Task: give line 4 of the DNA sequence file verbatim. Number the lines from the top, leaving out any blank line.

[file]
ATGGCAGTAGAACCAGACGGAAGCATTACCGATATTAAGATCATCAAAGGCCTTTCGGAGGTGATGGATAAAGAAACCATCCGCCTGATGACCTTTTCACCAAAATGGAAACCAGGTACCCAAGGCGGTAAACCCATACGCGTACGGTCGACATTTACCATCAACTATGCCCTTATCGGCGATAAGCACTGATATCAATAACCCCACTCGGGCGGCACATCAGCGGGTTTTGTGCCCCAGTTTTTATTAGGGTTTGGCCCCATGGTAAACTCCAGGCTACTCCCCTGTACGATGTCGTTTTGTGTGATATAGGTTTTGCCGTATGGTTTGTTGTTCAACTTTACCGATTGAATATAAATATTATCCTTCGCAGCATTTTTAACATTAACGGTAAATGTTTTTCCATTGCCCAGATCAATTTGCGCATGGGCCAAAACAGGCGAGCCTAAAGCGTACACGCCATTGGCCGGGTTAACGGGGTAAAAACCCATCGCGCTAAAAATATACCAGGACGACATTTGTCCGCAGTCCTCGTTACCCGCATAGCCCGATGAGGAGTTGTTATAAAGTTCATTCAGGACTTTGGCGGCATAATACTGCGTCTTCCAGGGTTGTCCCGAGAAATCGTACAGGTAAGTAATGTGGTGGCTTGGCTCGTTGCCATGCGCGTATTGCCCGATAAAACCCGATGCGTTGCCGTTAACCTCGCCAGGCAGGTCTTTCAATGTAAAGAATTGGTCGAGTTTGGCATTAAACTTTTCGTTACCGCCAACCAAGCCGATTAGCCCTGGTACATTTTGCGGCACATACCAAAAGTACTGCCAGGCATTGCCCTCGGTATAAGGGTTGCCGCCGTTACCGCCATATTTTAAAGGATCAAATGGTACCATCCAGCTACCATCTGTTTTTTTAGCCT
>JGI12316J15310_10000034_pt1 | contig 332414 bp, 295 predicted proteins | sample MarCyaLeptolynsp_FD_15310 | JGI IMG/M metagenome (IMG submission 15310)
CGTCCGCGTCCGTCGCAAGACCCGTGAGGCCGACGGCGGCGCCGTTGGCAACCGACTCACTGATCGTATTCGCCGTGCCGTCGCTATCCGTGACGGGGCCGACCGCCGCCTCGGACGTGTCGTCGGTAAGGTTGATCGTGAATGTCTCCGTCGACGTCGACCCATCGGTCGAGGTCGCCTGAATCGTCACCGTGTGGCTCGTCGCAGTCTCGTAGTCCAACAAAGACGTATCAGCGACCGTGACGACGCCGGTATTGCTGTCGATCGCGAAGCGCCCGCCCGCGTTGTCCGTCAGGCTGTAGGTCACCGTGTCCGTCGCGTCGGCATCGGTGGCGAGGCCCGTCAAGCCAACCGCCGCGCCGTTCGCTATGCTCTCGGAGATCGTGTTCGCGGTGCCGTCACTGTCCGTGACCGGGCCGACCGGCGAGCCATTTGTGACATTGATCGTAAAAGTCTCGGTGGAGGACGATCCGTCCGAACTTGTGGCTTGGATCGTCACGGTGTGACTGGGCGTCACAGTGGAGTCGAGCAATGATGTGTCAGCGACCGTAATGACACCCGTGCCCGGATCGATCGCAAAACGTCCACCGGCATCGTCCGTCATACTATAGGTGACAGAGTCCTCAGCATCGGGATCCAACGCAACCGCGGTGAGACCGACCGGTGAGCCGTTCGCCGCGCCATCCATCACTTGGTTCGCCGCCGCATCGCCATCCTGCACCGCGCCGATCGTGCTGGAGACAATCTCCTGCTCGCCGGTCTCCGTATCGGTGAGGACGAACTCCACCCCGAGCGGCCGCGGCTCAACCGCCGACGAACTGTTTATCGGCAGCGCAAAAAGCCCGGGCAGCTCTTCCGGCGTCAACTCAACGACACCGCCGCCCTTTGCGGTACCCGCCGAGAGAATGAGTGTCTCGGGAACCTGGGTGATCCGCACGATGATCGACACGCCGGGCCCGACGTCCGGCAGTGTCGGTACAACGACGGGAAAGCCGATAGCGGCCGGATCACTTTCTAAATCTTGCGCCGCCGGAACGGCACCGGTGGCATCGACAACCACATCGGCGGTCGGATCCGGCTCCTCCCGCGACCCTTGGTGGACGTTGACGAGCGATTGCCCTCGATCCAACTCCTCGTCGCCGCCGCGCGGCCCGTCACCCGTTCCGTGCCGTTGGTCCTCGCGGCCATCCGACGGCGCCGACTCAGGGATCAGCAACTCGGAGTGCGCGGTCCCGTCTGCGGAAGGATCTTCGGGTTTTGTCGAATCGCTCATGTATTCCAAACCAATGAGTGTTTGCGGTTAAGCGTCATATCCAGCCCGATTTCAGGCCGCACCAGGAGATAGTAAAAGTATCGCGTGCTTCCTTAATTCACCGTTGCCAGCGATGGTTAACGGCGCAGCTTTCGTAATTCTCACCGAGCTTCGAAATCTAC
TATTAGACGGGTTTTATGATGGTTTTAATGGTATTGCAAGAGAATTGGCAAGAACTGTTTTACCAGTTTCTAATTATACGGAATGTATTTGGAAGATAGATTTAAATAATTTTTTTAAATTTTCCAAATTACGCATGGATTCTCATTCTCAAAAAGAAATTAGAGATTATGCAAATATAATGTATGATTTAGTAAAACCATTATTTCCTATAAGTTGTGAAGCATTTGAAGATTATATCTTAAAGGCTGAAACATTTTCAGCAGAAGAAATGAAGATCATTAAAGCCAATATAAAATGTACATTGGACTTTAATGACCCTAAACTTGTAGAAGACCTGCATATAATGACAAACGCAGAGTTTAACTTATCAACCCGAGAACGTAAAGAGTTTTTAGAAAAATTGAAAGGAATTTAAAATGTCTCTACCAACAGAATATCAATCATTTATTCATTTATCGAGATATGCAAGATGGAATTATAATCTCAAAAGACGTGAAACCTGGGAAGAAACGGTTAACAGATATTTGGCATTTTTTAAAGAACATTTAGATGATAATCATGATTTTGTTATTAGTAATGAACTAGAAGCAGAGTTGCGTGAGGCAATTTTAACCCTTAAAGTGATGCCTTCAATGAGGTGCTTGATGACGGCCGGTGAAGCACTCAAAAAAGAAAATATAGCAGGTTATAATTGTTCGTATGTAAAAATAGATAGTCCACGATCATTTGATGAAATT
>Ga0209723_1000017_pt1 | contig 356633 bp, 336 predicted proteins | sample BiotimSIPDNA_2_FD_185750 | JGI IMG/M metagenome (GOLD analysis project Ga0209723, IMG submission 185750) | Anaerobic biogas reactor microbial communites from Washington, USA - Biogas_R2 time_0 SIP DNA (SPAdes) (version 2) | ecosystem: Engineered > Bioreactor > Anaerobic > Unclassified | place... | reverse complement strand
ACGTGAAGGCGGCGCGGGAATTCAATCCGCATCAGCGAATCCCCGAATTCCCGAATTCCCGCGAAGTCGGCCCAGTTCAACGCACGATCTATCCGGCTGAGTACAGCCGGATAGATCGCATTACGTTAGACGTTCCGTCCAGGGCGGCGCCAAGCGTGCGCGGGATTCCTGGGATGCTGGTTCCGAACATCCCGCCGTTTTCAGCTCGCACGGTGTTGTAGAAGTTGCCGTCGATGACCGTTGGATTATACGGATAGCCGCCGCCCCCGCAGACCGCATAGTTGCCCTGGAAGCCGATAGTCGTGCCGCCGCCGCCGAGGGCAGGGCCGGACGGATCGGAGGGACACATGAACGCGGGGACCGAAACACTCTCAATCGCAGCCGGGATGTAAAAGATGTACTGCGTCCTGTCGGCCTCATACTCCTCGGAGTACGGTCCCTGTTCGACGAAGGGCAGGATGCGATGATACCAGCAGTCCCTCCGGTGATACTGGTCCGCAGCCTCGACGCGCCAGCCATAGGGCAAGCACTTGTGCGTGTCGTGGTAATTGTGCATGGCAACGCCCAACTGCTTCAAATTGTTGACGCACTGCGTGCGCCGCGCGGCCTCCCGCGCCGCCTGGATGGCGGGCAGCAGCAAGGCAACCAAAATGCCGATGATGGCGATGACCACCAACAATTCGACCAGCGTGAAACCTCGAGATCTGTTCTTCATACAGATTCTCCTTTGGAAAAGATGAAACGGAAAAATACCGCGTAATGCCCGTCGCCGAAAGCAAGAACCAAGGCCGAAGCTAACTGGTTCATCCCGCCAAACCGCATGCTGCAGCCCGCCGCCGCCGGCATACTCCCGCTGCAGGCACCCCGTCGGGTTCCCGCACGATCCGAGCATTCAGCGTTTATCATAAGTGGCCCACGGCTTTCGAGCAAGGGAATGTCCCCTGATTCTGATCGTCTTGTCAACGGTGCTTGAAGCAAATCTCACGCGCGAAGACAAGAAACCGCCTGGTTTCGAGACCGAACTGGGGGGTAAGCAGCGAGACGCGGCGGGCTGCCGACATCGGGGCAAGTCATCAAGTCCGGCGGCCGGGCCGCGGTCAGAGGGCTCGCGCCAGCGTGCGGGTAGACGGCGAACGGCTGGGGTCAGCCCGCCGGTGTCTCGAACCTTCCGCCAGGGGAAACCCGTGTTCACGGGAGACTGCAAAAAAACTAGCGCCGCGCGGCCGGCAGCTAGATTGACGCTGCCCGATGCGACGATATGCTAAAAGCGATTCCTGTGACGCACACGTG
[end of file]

TATTAGACGGGTTTTATGATGGTTTTAATGGTATTGCAAGAGAATTGGCAAGAACTGTTTTACCAGTTTCTAATTATACGGAATGTATTTGGAAGATAGATTTAAATAATTTTTTTAAATTTTCCAAATTACGCATGGATTCTCATTCTCAAAAAGAAATTAGAGATTATGCAAATATAATGTATGATTTAGTAAAACCATTATTTCCTATAAGTTGTGAAGCATTTGAAGATTATATCTTAAAGGCTGAAACATTTTCAGCAGAAGAAATGAAGATCATTAAAGCCAATATAAAATGTACATTGGACTTTAATGACCCTAAACTTGTAGAAGACCTGCATATAATGACAAACGCAGAGTTTAACTTATCAACCCGAGAACGTAAAGAGTTTTTAGAAAAATTGAAAGGAATTTAAAATGTCTCTACCAACAGAATATCAATCATTTATTCATTTATCGAGATATGCAAGATGGAATTATAATCTCAAAAGACGTGAAACCTGGGAAGAAACGGTTAACAGATATTTGGCATTTTTTAAAGAACATTTAGATGATAATCATGATTTTGTTATTAGTAATGAACTAGAAGCAGAGTTGCGTGAGGCAATTTTAACCCTTAAAGTGATGCCTTCAATGAGGTGCTTGATGACGGCCGGTGAAGCACTCAAAAAAGAAAATATAGCAGGTTATAATTGTTCGTATGTAAAAATAGATAGTCCACGATCATTTGATGAAATT